When Do You Need A Model Release For People In You Videos?

December 5th, 2011

David Holloway a Realtor in Lake Greenwood South Carolina is in the process of transitioning towards being a videographer. This video ad is one of his recent works.

David asks the question: “do I need a model release for the family near the end of the video?”

First of all here is a summary of the general guidelines for when you need a model release.

I’m not a lawyer and and this is not legal advice but my guess is:

  1. Yes, to be safe you need a release for the woman she is identifiable and it’s not clear if this is a public place or not. The man and the kids are not identifiable.
  2. The three ladies walking across the street are clearly in a public place and are on camera for a very short time duration and not really identifiable.
What’s your judgement on David’s question?
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9 Responses to “When Do You Need A Model Release For People In You Videos?”

  • Larry, thanks for posting on his topic, it was perfect timing for me as I have finally had time to work on forms, releases and contracts.

    I have actually worked extensively with David and you could not find a nicer guy who is dedicated to this craft and will be a huge success. David and I also had this conversation and he mentioned that there was a model release app for the iphone. Maybe it will be less awkward than pulling out a paper version and searching for a pen.

    Thanks for the post and I hope we have a good discussion on this topic. I’m going to look onto the iphone app right now.

  • For a commercial video, I would get a release for anyone who is even remotely identifiable. It costs nothing. Better safe than sorry.

    I use VM release on my iPad, which makes it very easy. Never had someone refuse.

  • Nice video. They might have slipped in there somewhere where they were. I had to go to the website to see what what beach they were talking about. But maybe that was the intention or maybe how it was distributed would answer that question with some context.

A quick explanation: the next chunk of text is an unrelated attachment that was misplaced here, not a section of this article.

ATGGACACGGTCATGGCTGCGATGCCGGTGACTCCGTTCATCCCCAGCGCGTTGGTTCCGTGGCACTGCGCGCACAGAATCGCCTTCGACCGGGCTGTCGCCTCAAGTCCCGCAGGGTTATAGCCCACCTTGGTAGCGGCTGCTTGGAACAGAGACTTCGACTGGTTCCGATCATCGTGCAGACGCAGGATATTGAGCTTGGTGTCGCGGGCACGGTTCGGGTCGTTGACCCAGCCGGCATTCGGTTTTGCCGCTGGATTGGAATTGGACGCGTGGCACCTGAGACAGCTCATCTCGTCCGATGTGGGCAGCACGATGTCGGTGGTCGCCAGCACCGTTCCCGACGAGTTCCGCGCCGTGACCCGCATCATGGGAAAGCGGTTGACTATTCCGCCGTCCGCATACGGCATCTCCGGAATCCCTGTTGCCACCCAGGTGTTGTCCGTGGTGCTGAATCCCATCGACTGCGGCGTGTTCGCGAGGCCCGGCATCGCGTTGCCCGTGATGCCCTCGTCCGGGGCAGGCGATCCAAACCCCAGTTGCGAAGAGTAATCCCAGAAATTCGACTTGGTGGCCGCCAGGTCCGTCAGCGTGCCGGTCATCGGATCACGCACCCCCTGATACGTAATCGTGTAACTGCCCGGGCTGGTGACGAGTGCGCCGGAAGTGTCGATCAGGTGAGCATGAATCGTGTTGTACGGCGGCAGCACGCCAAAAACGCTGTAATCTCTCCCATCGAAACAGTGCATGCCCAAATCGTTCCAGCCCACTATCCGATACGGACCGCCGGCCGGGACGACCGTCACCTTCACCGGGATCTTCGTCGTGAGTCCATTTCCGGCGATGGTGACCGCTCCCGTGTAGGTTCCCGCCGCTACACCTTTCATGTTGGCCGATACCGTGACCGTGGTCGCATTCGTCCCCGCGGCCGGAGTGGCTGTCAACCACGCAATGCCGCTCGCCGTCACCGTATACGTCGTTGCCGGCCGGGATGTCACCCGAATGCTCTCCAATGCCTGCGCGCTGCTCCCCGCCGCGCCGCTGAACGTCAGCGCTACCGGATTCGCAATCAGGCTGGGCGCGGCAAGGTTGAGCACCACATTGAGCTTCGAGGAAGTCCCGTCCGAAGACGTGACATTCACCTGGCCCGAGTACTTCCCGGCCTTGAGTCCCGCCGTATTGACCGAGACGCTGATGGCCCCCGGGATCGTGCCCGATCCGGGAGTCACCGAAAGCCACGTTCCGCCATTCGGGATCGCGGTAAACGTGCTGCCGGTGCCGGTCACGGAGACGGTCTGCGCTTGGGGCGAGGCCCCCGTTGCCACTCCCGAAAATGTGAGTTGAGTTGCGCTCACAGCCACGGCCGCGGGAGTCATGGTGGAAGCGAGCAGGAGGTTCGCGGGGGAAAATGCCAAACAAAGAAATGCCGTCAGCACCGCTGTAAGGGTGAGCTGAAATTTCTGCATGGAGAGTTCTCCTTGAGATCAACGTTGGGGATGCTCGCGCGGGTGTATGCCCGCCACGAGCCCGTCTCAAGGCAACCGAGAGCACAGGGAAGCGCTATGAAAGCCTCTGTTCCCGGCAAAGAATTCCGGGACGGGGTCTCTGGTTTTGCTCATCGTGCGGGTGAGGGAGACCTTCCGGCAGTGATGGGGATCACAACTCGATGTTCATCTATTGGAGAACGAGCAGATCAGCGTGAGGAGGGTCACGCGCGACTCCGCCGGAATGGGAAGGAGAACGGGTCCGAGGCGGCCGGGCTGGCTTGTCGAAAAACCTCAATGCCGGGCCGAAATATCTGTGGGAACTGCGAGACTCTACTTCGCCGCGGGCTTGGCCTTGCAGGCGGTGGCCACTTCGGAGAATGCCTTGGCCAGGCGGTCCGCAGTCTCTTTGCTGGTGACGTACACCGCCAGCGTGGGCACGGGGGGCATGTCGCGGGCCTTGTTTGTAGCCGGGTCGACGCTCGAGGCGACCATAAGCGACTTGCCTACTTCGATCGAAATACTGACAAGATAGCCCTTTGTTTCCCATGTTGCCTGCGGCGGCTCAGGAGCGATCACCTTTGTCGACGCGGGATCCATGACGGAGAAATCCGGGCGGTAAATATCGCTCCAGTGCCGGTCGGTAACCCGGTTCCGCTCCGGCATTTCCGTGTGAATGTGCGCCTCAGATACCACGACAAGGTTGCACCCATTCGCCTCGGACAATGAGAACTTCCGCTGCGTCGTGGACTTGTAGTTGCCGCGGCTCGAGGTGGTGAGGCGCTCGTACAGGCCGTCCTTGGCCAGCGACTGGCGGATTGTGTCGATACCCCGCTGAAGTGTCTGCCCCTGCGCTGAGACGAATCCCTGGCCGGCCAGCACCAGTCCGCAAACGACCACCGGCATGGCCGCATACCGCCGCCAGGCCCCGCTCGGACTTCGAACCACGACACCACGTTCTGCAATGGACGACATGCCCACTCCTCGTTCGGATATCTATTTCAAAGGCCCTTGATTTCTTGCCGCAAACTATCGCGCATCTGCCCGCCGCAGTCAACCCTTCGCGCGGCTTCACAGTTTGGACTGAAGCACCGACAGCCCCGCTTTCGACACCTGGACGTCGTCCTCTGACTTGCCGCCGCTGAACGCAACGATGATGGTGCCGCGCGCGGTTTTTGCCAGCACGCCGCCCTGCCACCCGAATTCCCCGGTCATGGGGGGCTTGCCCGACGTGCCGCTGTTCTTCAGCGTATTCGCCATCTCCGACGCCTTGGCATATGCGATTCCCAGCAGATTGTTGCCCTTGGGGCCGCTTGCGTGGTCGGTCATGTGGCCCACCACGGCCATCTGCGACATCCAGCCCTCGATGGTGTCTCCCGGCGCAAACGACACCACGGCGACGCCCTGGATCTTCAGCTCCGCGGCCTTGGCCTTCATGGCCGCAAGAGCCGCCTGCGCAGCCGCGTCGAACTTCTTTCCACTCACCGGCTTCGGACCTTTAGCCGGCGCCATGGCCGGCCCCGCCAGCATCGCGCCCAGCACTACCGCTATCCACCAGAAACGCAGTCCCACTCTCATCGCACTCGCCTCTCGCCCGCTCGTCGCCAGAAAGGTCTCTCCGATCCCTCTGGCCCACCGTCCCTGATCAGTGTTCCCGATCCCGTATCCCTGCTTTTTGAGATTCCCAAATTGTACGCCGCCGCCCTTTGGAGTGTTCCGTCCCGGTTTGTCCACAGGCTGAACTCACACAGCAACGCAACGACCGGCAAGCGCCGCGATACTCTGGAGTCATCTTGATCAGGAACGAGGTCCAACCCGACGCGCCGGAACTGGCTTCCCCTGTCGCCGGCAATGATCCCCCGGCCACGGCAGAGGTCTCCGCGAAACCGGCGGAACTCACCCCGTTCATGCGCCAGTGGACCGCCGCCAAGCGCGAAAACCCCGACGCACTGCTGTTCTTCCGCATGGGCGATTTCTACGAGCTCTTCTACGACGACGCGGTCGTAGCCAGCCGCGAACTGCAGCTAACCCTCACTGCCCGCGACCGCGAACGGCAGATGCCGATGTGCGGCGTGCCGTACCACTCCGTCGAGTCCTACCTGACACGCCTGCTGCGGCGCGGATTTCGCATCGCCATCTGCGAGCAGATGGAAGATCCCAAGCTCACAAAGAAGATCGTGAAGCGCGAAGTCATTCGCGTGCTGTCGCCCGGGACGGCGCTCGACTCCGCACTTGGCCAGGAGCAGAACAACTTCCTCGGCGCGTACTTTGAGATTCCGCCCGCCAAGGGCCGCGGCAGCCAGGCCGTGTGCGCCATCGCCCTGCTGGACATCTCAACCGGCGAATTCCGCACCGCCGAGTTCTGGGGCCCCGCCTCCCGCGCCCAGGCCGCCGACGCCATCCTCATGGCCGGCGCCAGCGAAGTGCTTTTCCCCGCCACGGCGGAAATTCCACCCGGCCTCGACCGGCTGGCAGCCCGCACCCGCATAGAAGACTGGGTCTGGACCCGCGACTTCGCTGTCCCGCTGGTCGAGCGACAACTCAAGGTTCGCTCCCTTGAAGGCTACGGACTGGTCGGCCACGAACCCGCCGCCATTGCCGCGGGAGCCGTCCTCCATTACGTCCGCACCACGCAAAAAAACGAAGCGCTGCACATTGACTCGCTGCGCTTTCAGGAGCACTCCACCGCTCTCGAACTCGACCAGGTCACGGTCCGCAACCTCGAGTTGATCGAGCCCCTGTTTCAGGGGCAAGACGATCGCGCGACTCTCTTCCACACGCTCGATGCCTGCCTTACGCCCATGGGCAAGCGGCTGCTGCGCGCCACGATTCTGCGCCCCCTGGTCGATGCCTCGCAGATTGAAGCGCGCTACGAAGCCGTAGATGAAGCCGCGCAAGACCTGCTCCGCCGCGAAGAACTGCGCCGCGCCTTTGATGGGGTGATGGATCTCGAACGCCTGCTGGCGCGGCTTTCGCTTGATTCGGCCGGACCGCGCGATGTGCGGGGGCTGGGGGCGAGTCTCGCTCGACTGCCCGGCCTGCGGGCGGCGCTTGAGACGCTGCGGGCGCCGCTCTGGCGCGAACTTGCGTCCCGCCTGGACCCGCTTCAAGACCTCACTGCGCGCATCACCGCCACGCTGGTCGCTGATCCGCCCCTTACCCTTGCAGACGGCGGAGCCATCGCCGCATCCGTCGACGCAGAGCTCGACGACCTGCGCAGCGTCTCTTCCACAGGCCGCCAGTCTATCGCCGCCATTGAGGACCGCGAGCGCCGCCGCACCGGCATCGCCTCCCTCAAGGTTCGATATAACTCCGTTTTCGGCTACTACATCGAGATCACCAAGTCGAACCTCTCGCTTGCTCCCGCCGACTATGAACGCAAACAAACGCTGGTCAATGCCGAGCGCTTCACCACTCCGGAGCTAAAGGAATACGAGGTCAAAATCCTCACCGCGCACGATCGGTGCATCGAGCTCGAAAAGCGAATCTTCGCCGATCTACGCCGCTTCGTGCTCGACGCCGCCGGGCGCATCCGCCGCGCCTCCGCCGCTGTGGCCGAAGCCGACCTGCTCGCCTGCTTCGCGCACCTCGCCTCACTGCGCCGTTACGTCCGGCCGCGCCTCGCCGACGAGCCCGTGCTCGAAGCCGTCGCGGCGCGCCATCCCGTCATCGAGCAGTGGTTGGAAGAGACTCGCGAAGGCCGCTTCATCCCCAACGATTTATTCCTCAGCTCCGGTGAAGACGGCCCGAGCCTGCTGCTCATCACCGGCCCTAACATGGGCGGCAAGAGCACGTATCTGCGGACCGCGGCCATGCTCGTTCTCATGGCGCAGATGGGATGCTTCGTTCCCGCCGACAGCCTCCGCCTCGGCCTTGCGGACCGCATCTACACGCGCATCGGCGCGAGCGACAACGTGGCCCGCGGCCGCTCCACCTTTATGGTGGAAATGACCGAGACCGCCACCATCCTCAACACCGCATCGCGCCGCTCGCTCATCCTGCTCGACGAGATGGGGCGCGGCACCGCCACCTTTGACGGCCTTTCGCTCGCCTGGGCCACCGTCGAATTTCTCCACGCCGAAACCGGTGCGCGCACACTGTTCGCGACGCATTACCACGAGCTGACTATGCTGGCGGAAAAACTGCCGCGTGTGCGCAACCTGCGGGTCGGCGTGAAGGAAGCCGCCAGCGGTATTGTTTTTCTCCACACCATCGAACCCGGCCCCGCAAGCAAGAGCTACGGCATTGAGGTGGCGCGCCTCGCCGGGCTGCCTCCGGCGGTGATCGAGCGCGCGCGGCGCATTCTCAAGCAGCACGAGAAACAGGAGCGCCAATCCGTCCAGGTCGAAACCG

• Thanks for all the compliments – Being somewhat new to this, I did not get model releases signed. Upon Larry’s suggestion, I tried to blur out some of the people(in the lifestyle scenes) that were identifiable with fcp filters or I just completely cut them out. Here is what I came up with – (you may have to cut and paste) I guess here are my remaining questions, 1) Do I need to get everyone who is in the video including employees for the company to sign a model release form – in this case Megan and Billy(the person at the front desk? (the model with whom he is shaking hands with works with me) and 2) Are the people in the lifestyle scenes still identifiable?

    Jay – Thanks for pointing that out to me – Oversight on my part.

    Thanks for all the feedback!


  • Yes – get releases for all the employees (even the one who hired you), as well as the entire family at the end. The shoppers, the guy in the boat, etc. you are OK without releasing, as they are in public places (where they have no legal expectation of privacy) and aren’t readily recognizable. When in doubt, get a release. It makes this sort of video much harder to do, but you need the protection. Not hard to imagine a disgruntled employee (aren’t they all?) quitting and then demanding that they be removed from the company’s marketing material – and you’ll be the first one tossed in front of the train once everyone else has lawyered up.

  • Agree with Scott and would suggest that you include a model release in your employee new hire paper work.
    On another tangent with model releases, a couple of times I have come across advice to get the homeowners of the property you shoot to sign a release for the photos of the home. This is so you can use the photos for your own needs, marketing, mailings, etc. Has anyone else heard of this? I assumed that this was not necessary since I shot and owned the photos.


  • I suggest a model release – if you don’t release her it is called kidnapping – once she has done her job…let her go

  • Everyone, I just wanted to say thanks for the feedback. I also wanted to thank Larry for posting on the subject, and for providing such a wonderful platform for exchanging ideas and information – All the best – David

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